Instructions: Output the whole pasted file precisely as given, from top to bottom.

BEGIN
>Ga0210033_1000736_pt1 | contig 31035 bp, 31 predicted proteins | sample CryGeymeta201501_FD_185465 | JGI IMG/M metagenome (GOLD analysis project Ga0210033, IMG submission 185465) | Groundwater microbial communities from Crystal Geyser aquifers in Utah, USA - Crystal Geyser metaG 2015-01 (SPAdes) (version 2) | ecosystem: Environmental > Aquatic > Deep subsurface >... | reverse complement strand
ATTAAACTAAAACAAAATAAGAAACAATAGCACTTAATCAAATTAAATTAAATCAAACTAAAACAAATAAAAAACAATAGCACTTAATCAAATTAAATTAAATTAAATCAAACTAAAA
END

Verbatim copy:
>Ga0210033_1000736_pt1 | contig 31035 bp, 31 predicted proteins | sample CryGeymeta201501_FD_185465 | JGI IMG/M metagenome (GOLD analysis project Ga0210033, IMG submission 185465) | Groundwater microbial communities from Crystal Geyser aquifers in Utah, USA - Crystal Geyser metaG 2015-01 (SPAdes) (version 2) | ecosystem: Environmental > Aquatic > Deep subsurface >... | reverse complement strand
ATTAAACTAAAACAAAATAAGAAACAATAGCACTTAATCAAATTAAATTAAATCAAACTAAAACAAATAAAAAACAATAGCACTTAATCAAATTAAATTAAATTAAATCAAACTAAAA